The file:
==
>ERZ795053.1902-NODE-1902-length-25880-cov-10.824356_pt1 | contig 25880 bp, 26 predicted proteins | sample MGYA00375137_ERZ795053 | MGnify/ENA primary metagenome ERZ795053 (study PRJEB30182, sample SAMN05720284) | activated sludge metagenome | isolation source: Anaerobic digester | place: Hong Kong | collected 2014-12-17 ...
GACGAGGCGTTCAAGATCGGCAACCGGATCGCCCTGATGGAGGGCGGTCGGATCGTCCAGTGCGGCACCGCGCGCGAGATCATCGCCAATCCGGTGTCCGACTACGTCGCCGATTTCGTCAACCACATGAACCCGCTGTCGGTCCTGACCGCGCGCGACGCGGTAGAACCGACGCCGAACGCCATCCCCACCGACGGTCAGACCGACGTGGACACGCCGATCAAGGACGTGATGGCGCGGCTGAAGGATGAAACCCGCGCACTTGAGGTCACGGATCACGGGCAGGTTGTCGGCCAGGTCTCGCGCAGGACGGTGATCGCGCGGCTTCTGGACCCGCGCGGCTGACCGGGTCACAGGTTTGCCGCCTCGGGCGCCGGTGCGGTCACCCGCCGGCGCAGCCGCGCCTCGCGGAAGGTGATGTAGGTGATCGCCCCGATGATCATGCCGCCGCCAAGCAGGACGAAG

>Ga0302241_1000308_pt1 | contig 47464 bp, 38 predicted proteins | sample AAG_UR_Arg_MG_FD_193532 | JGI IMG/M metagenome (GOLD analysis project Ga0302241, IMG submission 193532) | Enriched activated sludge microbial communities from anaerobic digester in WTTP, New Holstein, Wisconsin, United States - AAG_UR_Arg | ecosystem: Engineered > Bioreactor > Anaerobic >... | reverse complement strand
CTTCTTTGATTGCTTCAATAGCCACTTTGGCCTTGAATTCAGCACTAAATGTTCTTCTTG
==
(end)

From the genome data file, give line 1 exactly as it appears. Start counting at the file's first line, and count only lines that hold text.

>ERZ795053.1902-NODE-1902-length-25880-cov-10.824356_pt1 | contig 25880 bp, 26 predicted proteins | sample MGYA00375137_ERZ795053 | MGnify/ENA primary metagenome ERZ795053 (study PRJEB30182, sample SAMN05720284) | activated sludge metagenome | isolation source: Anaerobic digester | place: Hong Kong | collected 2014-12-17 ...